Background Anaphylaxis is potentially fatal and can occur secondary to breast-feeding.
Case On day 3 postpartum, a 30-year-old patient complained of chest tightness, shortness of breath and a rash. She was treated for anaphylaxis and her symptoms resolved. Preceding this event, she had taken tramadol, which raised the suspicion of a drug reaction and the medication was stopped. Despite this action, she experienced further episodes related to breast-feeding and the possibility of breast-feeding induced anaphylaxis was considered. This was confirmed with a lactation challenge. The patient was able to continue breast-feeding with regular feeds and antihistamine with effective control of her symptoms.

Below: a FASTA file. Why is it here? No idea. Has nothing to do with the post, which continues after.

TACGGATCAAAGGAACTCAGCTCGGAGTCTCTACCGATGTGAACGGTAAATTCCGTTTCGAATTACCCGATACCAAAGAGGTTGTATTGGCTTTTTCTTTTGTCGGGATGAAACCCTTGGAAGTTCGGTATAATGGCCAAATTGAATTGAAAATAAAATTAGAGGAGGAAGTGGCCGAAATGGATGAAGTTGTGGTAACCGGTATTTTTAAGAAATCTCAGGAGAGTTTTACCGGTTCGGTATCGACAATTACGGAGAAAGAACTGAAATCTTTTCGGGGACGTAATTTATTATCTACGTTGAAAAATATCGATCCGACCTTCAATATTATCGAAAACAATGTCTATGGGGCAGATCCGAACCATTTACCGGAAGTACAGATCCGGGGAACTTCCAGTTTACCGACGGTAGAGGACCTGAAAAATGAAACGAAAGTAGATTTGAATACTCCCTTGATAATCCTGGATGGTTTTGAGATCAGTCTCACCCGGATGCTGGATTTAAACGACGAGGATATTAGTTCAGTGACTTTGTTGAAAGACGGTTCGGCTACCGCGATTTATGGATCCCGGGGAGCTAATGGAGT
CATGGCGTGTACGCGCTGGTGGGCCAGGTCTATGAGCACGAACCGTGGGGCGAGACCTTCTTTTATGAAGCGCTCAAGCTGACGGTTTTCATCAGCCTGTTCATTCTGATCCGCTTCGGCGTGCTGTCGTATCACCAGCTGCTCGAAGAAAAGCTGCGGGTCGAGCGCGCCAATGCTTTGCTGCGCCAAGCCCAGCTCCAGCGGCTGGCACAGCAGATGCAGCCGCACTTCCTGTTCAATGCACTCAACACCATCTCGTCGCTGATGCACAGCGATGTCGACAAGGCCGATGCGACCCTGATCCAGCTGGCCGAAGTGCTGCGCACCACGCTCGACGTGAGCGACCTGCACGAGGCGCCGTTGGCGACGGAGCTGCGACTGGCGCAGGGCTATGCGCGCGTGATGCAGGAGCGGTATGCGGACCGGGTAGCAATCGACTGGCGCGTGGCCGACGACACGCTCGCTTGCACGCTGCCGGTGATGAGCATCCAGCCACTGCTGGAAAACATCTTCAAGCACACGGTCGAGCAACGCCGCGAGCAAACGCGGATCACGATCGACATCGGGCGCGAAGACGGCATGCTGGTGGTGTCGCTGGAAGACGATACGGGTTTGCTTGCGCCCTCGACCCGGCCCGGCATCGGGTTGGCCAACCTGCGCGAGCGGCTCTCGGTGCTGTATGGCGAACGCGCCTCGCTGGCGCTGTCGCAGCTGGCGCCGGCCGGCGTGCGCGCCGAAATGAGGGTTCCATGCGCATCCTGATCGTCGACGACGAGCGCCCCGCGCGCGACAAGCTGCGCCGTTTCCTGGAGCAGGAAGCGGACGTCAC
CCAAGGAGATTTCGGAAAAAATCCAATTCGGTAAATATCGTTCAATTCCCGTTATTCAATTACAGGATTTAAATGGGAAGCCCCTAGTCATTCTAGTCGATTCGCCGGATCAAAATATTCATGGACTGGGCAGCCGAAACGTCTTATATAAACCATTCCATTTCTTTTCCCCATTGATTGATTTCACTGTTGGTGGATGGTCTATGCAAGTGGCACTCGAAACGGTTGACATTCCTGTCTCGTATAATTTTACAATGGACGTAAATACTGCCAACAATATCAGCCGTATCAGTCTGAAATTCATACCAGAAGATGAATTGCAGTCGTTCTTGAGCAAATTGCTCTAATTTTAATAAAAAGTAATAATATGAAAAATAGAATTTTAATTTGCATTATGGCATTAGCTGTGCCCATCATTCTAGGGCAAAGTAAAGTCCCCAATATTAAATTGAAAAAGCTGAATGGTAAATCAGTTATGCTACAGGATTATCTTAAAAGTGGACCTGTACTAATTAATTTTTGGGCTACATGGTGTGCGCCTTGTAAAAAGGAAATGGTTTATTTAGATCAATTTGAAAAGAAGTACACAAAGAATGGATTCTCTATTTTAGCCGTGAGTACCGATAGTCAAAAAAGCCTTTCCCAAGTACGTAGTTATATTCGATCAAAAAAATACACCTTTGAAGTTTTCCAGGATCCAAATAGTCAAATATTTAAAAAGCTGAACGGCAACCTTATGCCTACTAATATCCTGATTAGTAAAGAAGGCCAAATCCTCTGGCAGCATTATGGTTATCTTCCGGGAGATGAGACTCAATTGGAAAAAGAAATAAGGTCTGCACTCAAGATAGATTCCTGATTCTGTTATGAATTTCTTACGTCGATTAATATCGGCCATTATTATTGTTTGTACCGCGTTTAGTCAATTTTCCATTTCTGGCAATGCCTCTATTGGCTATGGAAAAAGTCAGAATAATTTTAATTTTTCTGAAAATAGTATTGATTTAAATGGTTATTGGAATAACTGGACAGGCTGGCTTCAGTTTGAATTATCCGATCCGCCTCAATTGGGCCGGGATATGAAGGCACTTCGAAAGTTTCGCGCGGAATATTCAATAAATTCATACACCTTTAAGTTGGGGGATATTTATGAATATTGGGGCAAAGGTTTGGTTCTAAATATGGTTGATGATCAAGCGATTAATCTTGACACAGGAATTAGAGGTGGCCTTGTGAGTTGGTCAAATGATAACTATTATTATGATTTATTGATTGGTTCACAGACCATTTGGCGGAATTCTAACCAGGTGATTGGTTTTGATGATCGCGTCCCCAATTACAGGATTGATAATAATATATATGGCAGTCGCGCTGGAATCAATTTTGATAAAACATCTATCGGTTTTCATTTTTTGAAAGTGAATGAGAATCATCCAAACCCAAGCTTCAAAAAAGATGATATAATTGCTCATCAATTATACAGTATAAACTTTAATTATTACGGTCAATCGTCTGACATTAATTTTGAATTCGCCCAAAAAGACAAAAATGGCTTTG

Conclusion There are four previously reported cases of breast-feeding induced anaphylaxis. Two case reports describe breast-feeding induced anaphylaxis on day 3 postpartum associated with ibuprofen. The ibuprofen was stopped and on day 4 postpartum both women were able to breastfeed without further reactions. In the other two cases, the women required suppression of breast-feeding.
The pathophysiology is unknown but it may be due to an immune response to a component of the breast milk. There are reports of Jersey cattle developing an allergy to the α-casein in their own milk. If milking is delayed, the high intra-mammary pressure forces this protein into the bloodstream where it is recognised as a foreign antigen, stimulating an antibody response. Further leakage precipitates an immediate hypersensitivity reaction.
We describe the first case of persistent anaphylaxis to be controlled, enabling the mother to continue breast-feeding.
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